Could this one be just right? Keith’s favorite, the A frame pop-up.

Could this one be just right? Keith’s favorite, the A frame pop-up.

A toilet inside. Inside Kitchen, and a table to sit at night or during bad weather. When I wake up in the middle of the night, it is difficult to find my clothes, put on clothes, find my flashlight, open the door to the cold of the night, and walk the 30 yards to a cold toilet seat. Then go back, hoping that the neighbor’s dog won’t bark and I don’t see a bear in the other campsite.

In the morning, one of us needs to be awake enough to get dressed, go outside, open the kitchen, and wait in the cold for the coffee to brew. Coffee and breakfast with Eggburt gets cold quickly and if it is raining or windy, Eggburt’s kitchen is impossible to use. Cooking outdoors is a fair weather camping activity.

 Very cute and it would still be a conversation piece.

Very cute and it would still be a conversation piece.

But then again, Eggburt is such a good sport, and we have so many wonderful memories together. How could we part? He has been so loyal. There is still Mount Rainier National Park, Olympic National Park and other National Parks to explore! Can we do it without Eggburt? Can we sell our BFF?

We don’t make fast. After seeing the options, we will need more time to get used to the idea of a new travel trailer.

“But he’s so cute!” Maybe, this one is just right.

Maybe, next year…

 New Year’s Day at Death Valley National Park.

New Year’s Day at Death Valley National Park.

Town and Country Canada

Vancouver, B.C. and Spences Bridge, B.C.

Then let not those begin to grumble,
Whose lot is safe though poor and humble;
Nor envy him who better fares,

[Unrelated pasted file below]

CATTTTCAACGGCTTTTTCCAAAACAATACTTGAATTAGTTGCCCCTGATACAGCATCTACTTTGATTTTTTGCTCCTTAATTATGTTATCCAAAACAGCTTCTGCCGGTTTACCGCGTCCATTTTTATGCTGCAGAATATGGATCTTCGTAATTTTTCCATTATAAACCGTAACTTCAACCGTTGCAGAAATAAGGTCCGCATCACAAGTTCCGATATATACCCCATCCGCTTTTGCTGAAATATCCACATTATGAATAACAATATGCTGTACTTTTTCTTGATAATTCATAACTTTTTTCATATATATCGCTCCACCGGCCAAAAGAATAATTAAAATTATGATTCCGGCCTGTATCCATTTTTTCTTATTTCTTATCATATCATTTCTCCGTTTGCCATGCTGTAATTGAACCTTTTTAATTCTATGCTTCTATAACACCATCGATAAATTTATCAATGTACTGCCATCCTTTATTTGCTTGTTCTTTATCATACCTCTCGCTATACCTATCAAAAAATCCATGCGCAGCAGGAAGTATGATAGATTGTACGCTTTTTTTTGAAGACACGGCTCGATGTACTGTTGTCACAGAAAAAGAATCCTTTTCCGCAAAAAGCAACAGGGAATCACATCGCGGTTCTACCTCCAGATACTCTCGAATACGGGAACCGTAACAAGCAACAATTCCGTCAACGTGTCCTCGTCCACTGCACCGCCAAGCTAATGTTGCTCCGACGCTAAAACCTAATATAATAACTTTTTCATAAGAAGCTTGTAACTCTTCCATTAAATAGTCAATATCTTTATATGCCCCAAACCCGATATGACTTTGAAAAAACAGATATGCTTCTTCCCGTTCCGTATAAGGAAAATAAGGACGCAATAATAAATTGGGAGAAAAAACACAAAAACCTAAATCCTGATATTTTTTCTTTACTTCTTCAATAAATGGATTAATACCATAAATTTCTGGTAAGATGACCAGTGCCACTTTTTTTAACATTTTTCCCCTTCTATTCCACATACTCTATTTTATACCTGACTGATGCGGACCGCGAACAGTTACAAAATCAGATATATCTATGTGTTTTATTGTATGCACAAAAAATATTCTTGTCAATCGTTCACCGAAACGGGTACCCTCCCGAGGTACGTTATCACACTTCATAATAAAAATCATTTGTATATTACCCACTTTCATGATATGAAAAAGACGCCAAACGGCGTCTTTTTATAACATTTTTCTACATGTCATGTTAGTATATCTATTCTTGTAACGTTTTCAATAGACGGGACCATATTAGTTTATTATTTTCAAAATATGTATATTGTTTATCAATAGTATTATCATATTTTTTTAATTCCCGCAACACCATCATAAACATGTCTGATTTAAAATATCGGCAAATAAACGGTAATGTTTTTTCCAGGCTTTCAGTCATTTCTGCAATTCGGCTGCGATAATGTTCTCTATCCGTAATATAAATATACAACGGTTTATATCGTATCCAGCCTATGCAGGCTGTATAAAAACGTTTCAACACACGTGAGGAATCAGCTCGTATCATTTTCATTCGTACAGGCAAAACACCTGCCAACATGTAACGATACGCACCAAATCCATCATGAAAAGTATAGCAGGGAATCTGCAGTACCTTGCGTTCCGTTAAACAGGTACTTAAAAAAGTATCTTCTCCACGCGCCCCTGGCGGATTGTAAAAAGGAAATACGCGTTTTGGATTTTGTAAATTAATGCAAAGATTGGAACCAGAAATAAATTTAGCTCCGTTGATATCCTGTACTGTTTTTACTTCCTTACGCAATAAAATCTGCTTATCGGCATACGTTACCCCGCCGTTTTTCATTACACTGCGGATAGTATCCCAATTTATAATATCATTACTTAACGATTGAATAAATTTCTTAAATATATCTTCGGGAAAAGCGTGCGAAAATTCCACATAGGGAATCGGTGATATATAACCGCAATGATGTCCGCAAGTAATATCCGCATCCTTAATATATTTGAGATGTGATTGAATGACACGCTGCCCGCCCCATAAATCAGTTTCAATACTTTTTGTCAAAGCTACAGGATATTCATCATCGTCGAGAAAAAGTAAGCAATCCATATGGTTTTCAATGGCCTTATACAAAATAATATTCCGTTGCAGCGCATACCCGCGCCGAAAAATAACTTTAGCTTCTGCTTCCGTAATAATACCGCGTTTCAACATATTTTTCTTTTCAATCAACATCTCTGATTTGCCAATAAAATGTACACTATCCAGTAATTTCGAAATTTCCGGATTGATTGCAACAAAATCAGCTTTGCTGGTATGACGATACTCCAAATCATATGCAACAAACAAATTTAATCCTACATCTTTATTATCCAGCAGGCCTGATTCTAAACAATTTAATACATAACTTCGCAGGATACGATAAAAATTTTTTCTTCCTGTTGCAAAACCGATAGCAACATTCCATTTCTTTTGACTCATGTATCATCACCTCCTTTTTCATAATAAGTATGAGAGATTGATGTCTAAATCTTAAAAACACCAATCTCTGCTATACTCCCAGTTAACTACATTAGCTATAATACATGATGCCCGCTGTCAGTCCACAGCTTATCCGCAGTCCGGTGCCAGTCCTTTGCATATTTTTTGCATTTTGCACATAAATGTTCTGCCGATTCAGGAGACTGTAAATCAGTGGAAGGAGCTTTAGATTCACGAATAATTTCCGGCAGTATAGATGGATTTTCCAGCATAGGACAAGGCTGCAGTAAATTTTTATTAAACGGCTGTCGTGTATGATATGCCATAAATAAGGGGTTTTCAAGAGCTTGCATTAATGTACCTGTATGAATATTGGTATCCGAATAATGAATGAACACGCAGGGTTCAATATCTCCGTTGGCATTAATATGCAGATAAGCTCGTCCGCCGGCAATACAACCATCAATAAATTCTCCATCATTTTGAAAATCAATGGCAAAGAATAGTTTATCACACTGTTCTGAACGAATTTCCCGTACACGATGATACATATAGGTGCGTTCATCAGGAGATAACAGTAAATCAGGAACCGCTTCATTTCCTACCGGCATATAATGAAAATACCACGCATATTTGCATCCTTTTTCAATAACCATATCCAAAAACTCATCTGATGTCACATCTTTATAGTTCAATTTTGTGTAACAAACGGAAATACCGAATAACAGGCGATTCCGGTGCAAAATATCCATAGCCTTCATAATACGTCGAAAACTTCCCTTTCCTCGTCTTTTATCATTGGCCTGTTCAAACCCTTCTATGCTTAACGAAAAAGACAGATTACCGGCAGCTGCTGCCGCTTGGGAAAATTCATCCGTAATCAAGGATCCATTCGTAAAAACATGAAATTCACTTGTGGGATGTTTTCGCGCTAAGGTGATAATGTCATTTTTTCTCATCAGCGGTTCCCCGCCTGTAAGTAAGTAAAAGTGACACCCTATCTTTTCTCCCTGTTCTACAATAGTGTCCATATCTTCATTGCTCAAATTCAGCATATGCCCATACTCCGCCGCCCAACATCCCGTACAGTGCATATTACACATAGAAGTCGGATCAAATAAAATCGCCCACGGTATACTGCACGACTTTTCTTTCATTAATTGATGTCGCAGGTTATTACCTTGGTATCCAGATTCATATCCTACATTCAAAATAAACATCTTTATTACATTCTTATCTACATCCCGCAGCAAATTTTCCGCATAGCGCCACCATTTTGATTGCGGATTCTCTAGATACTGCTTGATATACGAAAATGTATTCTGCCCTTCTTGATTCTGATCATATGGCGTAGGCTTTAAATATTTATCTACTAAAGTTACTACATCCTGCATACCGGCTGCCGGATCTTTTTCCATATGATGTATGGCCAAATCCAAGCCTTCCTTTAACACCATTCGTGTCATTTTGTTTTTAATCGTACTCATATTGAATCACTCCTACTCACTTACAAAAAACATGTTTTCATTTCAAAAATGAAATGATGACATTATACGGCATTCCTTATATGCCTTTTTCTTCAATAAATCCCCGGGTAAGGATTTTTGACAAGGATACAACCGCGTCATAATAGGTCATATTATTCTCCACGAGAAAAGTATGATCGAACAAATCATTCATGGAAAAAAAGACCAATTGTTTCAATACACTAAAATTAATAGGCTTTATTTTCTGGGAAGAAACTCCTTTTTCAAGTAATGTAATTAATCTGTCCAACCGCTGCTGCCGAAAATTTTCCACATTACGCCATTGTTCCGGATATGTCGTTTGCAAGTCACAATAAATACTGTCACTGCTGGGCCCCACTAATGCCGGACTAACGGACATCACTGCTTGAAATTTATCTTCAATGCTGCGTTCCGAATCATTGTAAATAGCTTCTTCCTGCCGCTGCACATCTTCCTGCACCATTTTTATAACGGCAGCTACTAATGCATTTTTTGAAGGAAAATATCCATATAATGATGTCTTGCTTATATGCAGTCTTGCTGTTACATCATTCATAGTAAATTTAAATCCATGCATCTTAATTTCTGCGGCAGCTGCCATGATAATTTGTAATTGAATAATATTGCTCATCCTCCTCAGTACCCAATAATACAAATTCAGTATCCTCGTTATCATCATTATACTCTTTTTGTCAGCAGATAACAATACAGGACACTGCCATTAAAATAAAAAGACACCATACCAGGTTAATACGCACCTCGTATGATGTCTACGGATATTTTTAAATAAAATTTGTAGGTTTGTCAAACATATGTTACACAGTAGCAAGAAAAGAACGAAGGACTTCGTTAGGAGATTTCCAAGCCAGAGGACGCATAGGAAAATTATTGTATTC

But for each good has twenty cares.
— The Town Mouse and the Country Mouse

In the Aesop's Fable “The Town Mouse and the Country Mouse,” the town mouse doesn’t appreciate the food and lifestyle of the country mouse. In turn, the country mouse doesn’t like the cost of security by living in town.

For my 60th birthday, I wanted to visit Canada. I wanted to be out of the United States and exploring and I didn’t want to confirm any preconceived notions of what Canada is all about. I wanted to see something different. I wanted a Canadian Walkabout Birthday. A visit to the big city life and time in the out-back country life of Canada. A yin and yang trip, a lesson in contrasts, a town mouse and a country mouse experience.

“I cannot understand, Cousin, how you can put up with such poor food as this, but of course you cannot expect anything better in the country; come you with me and I will show you how to live. When you have been in town a week you will wonder how you could ever have stood a country life.”

 Vancouver skyline from Stanley Park.

Vancouver skyline from Stanley Park.

 Fall color at Pavilion Lake.

Fall color at Pavilion Lake.